"You have to speak it at least": language and identity maintenance among Australian migrant teenagers

2019-02-06T04:39:09Z (GMT) by Louisa Jane Vaughan Willoughby
Migration invariably results in the negotiation, reformulation and hybridisation of linguistic and cultural practices and feelings of ethnic identity. This thesis explores the negotiation process as experienced by twenty LS and second generation students (aged 15-18) from disparate ethnic backgrounds who attend the same Melbourne high school. Through questionnaires, interviews and participant observation over two years at Ferndale Secondary College, the study traces the how and why participants continue to use their ethnic languages in various aspects of their lives: in the home, at school, when consuming media and when socialising with fri ends. Since language is generally considered to be a central component of ethnic identity (Eastman 1984, Fishman 1991 Edwards 1994, Joseph 2004), a key interest of the study is what sort of language proficiency (if any) participants believe it is important to have in order to consider themselves a member of their ethnic group. It further asks to what degree a strong interest in language maintenance accompanies a strong desire to social ise with other co-ethnics or otherwise maintain a distinct ethnic identity.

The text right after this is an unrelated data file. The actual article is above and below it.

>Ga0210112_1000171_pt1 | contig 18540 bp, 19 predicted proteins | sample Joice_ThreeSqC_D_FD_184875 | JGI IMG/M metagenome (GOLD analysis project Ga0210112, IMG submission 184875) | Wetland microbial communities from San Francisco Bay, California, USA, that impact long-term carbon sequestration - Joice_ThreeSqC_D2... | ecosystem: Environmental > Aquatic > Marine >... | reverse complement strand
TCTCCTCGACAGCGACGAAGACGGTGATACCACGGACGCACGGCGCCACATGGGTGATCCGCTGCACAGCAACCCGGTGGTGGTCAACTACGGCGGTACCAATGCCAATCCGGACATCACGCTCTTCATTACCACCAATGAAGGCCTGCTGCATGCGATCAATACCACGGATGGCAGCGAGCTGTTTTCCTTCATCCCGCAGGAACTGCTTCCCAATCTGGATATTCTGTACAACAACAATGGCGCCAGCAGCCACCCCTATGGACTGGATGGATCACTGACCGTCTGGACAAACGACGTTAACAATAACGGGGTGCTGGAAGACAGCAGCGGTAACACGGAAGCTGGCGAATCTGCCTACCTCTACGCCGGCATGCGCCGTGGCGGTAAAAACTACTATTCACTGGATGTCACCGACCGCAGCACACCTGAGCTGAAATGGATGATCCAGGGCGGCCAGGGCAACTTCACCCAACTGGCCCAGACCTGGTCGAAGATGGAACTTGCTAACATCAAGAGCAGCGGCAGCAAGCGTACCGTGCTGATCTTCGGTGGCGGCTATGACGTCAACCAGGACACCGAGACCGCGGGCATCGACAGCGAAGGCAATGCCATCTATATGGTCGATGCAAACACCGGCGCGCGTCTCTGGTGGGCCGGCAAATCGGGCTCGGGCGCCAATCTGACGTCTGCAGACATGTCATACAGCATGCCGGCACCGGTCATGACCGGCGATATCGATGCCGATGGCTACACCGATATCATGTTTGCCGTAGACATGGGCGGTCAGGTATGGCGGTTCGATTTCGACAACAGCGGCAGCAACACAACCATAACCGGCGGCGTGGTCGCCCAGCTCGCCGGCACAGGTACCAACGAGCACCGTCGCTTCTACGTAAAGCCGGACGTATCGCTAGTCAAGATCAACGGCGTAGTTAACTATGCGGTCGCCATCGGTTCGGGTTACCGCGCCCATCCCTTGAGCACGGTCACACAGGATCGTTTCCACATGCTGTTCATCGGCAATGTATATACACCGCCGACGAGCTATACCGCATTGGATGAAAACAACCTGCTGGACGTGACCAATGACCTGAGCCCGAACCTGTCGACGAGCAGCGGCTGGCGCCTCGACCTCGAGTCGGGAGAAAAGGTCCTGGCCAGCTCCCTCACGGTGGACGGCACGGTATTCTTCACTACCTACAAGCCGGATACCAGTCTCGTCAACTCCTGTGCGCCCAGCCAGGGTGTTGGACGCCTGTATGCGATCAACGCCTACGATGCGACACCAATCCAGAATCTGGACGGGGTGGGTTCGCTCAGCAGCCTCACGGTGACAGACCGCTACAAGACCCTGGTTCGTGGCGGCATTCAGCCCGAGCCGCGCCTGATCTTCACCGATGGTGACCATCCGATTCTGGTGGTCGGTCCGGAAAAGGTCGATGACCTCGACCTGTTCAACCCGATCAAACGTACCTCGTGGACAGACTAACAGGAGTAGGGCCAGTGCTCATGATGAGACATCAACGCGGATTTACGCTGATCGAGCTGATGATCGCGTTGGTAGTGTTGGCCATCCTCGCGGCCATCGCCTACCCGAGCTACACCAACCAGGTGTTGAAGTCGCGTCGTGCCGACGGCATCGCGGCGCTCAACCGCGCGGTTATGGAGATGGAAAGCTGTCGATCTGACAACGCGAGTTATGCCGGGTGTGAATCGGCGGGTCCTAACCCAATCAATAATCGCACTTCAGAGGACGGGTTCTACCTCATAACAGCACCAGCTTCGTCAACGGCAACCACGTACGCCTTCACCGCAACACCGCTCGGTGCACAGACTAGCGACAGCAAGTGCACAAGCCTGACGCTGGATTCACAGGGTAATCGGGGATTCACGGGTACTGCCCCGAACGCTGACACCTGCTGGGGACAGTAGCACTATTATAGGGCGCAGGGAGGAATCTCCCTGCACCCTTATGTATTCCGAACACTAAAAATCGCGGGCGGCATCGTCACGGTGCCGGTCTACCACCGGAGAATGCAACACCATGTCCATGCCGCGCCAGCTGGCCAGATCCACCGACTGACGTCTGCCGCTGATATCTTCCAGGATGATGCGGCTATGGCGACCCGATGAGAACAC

A central finding of the study is that part icipants view conversational fluency in their ethnic language as integral to their sense of ethnic identi ty; however most see little reason to develop high-level ethnic language proficiency and only speak the ethnic language habitually with interlocutors (such as parents and grandparents) who have difficulty using English. Despite a strong preference for functioning in English, participants find numerous opportunities to use the ethnic language incidentally with their peers, from exchanging greeting and sharing secrets to singing karaoke and teaching friends of different backgrounds words and phrases of the ethnic language. In these ways the ethnic language continues to act as a valued marker of ethnic identity and helps build rapport with both co-ethnic peers and those from different ethnic backgrounds.[...]